Understanding Fish – 3 Things You Must Know to Catch More Fish
You don’t have to be a biologist to be a great angler, but being aware of the fishes senses, feeding habits, and habitat preferences will phenomenally increase your catch.
1. Fish Senses. All fish have 4 main senses- Vision, Lateral Line, Hearing, and Smell. Together these senses tell the fish about the world around them.
Vision – All predatory fish have great vision, but it is important to know that the amount of color they can see varies depending on the depth of water they typically live in. Shallow-water fish have great color vision while deep-water fish have little to none. Think about it, having color vision in deep water would be worthless anyway. After 10 feet red is completely filtered out and yellow after 20 feet. So when fishing deeper water a ‘flashy’ shiny type lure will probably be more effective than a vibrantly colored one and Vice Versa.
Lateral Line – When water becomes too murky or dark for predatory fish to effectively see their prey they use this nifty little sense that enables them to pick up vibrations. The lateral line is so amazing at picking up vibrations that a fish can tell how big another fish is, how fast it’s moving and in what direction!
Hearing – for fish hearing is much like an extension of their lateral line. They can pick up vibrations in the water, but because they have no ear drum the vibrations are sent straight to their body tissue. A rattling lure can be picked up very well by a fishes hearing, however I believe that the main purpose of their hearing is to maintain an equilibrium.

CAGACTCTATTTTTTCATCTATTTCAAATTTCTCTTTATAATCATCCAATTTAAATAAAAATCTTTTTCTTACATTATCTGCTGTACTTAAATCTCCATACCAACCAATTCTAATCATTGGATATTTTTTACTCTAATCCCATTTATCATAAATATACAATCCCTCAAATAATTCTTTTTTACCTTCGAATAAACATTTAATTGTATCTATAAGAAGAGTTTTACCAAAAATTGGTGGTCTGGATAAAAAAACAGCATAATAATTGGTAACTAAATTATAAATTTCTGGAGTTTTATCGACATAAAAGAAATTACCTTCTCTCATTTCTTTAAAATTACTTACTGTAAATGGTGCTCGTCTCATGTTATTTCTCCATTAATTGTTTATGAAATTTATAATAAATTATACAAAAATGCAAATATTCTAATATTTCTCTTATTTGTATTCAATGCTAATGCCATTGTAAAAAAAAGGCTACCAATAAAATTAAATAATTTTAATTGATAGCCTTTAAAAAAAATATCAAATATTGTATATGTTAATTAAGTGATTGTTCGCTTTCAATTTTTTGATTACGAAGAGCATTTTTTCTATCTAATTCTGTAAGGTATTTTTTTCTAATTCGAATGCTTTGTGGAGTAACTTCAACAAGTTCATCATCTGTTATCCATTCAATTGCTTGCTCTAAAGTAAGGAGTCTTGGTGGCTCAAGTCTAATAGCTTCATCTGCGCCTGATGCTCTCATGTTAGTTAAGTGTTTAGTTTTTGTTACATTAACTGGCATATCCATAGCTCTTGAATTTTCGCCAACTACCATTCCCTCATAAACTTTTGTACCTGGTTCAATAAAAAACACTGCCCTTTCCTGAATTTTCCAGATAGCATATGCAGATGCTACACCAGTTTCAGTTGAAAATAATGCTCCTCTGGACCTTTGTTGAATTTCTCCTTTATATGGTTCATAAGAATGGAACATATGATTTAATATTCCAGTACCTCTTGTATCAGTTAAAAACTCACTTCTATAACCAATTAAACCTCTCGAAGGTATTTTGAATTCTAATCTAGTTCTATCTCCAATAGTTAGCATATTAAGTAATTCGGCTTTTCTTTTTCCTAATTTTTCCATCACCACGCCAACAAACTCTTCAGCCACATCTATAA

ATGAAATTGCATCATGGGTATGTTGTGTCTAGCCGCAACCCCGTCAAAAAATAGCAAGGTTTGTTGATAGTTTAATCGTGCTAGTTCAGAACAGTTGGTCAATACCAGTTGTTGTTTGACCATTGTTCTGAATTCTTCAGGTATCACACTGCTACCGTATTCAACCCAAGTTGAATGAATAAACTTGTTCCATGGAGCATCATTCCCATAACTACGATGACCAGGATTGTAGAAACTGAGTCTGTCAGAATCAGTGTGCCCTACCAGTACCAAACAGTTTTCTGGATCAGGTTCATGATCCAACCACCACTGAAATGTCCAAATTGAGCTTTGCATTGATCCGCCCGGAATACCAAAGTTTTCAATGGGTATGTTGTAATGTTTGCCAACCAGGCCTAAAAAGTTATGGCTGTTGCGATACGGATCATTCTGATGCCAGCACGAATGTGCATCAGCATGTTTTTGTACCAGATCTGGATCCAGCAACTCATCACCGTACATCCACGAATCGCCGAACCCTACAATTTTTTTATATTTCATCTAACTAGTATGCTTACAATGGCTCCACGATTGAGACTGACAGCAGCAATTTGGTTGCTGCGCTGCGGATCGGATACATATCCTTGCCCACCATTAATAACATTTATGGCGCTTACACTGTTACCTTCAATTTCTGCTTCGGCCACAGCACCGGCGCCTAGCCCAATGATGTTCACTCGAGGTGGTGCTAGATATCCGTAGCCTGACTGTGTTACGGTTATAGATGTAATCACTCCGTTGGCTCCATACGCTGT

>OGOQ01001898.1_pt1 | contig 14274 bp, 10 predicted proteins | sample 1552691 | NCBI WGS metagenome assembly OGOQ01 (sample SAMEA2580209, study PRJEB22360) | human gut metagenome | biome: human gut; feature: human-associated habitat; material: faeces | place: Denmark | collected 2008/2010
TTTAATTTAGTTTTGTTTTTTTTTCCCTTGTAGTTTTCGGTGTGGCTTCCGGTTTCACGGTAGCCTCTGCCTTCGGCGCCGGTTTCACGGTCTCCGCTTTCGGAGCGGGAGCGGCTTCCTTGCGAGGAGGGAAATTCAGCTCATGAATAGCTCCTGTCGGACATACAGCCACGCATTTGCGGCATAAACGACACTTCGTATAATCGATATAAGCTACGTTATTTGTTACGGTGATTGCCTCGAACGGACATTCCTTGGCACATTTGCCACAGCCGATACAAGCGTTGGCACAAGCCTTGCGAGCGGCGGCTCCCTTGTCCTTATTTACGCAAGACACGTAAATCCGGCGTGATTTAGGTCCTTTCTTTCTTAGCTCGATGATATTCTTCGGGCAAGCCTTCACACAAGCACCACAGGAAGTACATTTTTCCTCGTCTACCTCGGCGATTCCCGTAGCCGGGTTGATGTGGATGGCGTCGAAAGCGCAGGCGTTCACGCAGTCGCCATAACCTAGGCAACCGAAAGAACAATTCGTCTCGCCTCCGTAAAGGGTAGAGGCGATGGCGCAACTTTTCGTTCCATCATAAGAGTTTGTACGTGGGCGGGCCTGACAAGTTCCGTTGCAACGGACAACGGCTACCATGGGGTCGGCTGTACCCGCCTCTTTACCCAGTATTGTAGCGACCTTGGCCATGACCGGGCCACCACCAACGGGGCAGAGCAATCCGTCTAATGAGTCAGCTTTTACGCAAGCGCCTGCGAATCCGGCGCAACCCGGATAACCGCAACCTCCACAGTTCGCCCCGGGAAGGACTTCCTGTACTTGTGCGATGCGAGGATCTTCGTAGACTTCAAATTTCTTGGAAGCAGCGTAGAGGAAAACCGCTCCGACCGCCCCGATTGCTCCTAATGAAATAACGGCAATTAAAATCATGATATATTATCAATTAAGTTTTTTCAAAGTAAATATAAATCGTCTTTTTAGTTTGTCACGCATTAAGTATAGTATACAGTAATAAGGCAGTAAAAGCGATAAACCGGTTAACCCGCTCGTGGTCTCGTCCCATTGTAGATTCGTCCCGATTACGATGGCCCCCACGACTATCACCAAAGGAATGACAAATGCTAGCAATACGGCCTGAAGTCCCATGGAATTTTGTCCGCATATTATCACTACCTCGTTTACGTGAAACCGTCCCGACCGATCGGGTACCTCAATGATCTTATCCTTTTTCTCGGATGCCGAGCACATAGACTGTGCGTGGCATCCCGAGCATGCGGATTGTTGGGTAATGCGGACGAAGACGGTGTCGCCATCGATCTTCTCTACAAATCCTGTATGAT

Smell – Most fish have a very acute sense of smell, however, some have a better sense of smell than others. For instance, catfish have an amazing sense of smell and because their vision is so poor they almost solely rely on their sense of smell to find food. Other fish like trout, salmon and sunfish also use their sense of smell. Using a scented lure would be a good choice if fishing for one of these. Fish that do not use smell as much would include: bass, pike, and walleye.
2. Feeding Habits. All fish are opportunistic feeders. This means that fish go to where the food is. Most of the time it’s not even necessary to use a lure that looks realistic, but it should have a similar size and swim pattern as their target prey would. Learn what type of food your target catch typically eats and fish where that food is most likely to be. You always want to be around when there is a feeding frenzy so it’s important to note things that most often trigger feeding frenzies might include: Insect hatches, approaching storms, and even wind pounding into the shoreline. (I will post more information on this in future articles.)
3. Habitat. A habitat is the environment that a fish lives in. Every fish species has its’ own preference of cover, structure, and spawning grounds. When you can’t find a feeding frenzy these are the places you want to look. It is crucial to know the preferred habitat of the fish you want to catch if you’re ever going to catch it! Different species require different water temperatures and dissolved oxygen levels. Usually the warmest water is found on top or in the shallows and the coldest water is always on the bottom except in winter. Know what water temperature your fish prefer and you will always find them.
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